Partial Transcript: Number of families, countries of origin, community institutions, synagogue (shul), location, description of shul building, size of Marinette (“The Queen City. We Do Things Here!”).
Partial Transcript: Lumbering and paper mills, other businesses, Jews in economic life.
Partial Transcript: Kosher butchering, qualifications, learning the trade, keeping a kosher home, renting a house.
Partial Transcript: Hiring of a Russian rabbi as tutor, cheder after public school, public school, difficulties in learning English, age differential between PW and first grade classmates, sympathetic fourth grade teacher, using the public library to learn English, mastery of the language, loss of accent.
Partial Transcript: Closeness among Jewish children, clubs, close family ties.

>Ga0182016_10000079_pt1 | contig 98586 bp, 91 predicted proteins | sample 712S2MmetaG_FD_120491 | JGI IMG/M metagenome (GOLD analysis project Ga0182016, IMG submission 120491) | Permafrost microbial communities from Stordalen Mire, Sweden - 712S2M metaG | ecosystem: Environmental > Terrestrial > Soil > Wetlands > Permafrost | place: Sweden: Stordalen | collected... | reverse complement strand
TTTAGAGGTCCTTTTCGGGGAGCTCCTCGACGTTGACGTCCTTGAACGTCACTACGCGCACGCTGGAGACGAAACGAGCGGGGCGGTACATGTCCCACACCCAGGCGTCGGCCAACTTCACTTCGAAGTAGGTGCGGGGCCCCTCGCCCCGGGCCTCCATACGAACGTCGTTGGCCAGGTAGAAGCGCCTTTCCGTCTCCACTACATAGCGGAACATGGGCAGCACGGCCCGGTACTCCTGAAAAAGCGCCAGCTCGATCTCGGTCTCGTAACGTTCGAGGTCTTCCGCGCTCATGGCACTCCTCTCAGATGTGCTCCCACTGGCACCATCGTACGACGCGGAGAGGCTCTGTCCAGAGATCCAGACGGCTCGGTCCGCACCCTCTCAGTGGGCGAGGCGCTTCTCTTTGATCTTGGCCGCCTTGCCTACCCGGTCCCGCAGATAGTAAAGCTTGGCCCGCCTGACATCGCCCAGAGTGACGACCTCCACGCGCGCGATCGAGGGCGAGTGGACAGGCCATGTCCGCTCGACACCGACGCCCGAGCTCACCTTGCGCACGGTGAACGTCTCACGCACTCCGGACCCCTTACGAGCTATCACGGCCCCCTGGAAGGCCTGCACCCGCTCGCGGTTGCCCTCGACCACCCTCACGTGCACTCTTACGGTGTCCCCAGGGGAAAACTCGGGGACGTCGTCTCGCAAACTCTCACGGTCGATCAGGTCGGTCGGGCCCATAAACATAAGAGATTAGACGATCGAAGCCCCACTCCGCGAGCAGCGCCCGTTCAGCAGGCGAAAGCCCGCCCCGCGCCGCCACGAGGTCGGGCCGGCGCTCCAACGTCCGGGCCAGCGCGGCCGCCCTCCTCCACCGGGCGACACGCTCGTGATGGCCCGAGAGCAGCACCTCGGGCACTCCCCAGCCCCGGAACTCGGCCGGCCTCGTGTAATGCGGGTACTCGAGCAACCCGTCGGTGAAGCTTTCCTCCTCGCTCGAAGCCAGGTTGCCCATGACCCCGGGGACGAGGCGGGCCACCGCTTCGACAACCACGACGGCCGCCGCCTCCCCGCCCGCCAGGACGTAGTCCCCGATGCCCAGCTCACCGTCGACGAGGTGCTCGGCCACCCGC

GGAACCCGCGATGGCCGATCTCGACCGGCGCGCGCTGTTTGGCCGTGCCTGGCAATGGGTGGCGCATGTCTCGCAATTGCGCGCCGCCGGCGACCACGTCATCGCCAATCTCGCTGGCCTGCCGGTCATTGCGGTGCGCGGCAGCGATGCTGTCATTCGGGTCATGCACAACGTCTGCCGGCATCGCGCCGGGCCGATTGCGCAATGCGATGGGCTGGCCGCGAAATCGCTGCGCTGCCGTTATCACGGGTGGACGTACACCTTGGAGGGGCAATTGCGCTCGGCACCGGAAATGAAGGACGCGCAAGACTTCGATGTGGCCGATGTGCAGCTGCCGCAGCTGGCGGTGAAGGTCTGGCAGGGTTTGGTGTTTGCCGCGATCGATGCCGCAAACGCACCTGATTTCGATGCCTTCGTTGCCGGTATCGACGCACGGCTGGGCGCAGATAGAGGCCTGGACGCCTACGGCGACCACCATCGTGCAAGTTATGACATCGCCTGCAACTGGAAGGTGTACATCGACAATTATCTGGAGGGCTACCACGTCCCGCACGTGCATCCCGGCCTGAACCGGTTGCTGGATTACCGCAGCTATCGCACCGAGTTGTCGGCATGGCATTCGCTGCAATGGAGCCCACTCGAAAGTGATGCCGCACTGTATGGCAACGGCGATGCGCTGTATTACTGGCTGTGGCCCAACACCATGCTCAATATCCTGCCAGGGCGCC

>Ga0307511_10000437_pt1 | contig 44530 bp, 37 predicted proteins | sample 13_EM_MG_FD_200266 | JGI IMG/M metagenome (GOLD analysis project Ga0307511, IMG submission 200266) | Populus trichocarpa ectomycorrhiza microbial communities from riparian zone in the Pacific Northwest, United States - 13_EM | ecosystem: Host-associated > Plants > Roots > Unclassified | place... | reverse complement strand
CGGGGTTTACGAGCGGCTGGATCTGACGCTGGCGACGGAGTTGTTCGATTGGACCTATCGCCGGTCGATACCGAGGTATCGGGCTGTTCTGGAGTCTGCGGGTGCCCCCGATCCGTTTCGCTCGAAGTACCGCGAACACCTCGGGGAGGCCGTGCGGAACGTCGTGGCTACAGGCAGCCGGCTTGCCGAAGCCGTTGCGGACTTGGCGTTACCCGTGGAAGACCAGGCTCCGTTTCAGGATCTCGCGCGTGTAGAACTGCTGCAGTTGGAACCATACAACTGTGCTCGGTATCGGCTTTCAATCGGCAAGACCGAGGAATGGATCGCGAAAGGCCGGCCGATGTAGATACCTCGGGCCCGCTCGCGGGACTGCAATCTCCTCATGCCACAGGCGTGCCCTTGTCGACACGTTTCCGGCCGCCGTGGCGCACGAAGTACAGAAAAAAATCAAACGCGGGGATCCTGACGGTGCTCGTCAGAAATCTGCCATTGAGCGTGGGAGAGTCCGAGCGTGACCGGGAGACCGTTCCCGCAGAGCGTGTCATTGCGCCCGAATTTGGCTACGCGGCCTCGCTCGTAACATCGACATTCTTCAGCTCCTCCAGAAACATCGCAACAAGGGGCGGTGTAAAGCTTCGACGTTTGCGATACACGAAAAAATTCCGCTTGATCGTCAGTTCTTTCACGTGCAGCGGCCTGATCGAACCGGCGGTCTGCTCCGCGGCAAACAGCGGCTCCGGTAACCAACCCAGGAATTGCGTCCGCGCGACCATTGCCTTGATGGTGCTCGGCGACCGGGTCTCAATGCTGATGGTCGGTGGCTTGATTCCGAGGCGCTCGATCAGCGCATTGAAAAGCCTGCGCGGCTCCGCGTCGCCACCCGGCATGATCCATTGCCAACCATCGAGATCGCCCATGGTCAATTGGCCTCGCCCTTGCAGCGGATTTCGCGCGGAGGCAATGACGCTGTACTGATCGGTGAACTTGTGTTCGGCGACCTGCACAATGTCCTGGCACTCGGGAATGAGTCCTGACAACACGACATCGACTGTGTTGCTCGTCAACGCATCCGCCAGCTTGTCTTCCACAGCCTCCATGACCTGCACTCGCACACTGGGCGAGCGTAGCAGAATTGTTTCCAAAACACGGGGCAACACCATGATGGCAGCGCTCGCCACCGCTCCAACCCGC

Partial Transcript: Differences between Jewish newcomer community in Marinette and “Americanized” Jewish community in Green Bay, high school in Green Bay, father's job, Norman Abram's father as the first Green Bay schochet, reasons for returning to Marinette, death of father's Green Bay partner.
Partial Transcript: Size of high school, number of Jewish students.
Partial Transcript: Status as one of the first Russian Jews at U.W., Harry Hirsch, engineering, World War I and university life, job in engineering department at Allis Chalmers.
Partial Transcript: Rejection for military service on physical grounds, work on war projects at Allis Chalmers, service in the National Guard, return to college after the Armistice.
Partial Transcript: Increase in the number of Eastern European Jews, Menorah Society, early Zionist activity, Zionism in Marinette, Milwaukee friends.
Partial Transcript: Job with The Milwaukee Electric Railroad and Light Company, limited possibilities for advancement, handicaps for Jews, striking out on his own.
Partial Transcript: Went into business with two others, lack of business experience.